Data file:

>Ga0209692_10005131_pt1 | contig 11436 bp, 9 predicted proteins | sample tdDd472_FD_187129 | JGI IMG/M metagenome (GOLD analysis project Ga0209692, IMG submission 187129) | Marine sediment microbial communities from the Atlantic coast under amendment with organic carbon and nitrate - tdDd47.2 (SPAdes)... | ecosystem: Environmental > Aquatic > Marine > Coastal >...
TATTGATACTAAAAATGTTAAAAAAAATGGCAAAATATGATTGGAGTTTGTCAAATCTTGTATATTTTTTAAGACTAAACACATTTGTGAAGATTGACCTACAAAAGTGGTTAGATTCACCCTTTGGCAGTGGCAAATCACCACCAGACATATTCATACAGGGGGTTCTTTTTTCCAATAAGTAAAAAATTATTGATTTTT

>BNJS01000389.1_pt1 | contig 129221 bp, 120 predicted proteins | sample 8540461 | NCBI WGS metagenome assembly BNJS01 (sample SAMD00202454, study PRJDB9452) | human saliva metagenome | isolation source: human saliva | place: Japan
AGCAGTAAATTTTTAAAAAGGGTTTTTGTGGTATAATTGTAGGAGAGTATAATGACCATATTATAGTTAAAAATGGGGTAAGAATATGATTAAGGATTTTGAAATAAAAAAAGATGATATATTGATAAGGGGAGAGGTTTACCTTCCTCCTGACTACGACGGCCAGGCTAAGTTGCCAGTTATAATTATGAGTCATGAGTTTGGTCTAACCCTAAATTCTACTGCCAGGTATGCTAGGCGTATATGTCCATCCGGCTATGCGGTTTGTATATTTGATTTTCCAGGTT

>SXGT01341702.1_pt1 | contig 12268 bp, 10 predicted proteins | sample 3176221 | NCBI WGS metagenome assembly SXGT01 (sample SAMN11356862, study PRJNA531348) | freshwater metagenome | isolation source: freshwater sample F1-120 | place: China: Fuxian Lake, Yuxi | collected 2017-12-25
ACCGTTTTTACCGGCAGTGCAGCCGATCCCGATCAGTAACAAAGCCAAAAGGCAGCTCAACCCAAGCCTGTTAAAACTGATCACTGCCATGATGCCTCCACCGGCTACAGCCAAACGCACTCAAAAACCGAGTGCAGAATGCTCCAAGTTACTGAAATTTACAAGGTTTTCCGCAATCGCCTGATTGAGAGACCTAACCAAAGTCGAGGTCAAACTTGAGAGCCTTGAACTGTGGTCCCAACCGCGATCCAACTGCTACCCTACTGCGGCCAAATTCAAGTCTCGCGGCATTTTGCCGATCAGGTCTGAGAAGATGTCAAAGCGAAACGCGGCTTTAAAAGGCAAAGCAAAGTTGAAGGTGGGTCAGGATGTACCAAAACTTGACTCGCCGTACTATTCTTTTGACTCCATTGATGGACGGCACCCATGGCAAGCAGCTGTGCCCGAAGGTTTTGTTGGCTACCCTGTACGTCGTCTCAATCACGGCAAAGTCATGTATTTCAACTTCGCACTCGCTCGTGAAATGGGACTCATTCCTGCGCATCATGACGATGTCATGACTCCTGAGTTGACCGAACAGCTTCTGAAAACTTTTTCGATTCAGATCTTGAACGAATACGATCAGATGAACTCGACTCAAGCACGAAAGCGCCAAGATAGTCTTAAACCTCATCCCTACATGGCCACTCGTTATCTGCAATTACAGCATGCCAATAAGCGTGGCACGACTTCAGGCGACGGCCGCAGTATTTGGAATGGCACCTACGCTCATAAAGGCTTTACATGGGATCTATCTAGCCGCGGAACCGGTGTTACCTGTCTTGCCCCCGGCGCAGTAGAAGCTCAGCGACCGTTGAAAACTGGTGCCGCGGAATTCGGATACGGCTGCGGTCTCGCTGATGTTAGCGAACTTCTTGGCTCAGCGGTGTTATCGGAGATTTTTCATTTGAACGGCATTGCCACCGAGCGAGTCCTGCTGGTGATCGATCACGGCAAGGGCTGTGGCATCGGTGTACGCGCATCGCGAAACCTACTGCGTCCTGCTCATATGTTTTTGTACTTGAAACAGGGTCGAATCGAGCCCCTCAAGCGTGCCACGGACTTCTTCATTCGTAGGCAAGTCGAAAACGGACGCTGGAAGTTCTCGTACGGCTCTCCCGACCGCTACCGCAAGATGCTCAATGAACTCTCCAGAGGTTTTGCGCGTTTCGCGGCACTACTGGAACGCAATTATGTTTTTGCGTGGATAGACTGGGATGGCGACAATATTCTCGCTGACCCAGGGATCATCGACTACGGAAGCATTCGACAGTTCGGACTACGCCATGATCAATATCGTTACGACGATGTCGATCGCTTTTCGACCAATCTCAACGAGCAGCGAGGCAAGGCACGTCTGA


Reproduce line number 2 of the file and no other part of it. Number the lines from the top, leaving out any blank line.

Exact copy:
TATTGATACTAAAAATGTTAAAAAAAATGGCAAAATATGATTGGAGTTTGTCAAATCTTGTATATTTTTTAAGACTAAACACATTTGTGAAGATTGACCTACAAAAGTGGTTAGATTCACCCTTTGGCAGTGGCAAATCACCACCAGACATATTCATACAGGGGGTTCTTTTTTCCAATAAGTAAAAAATTATTGATTTTT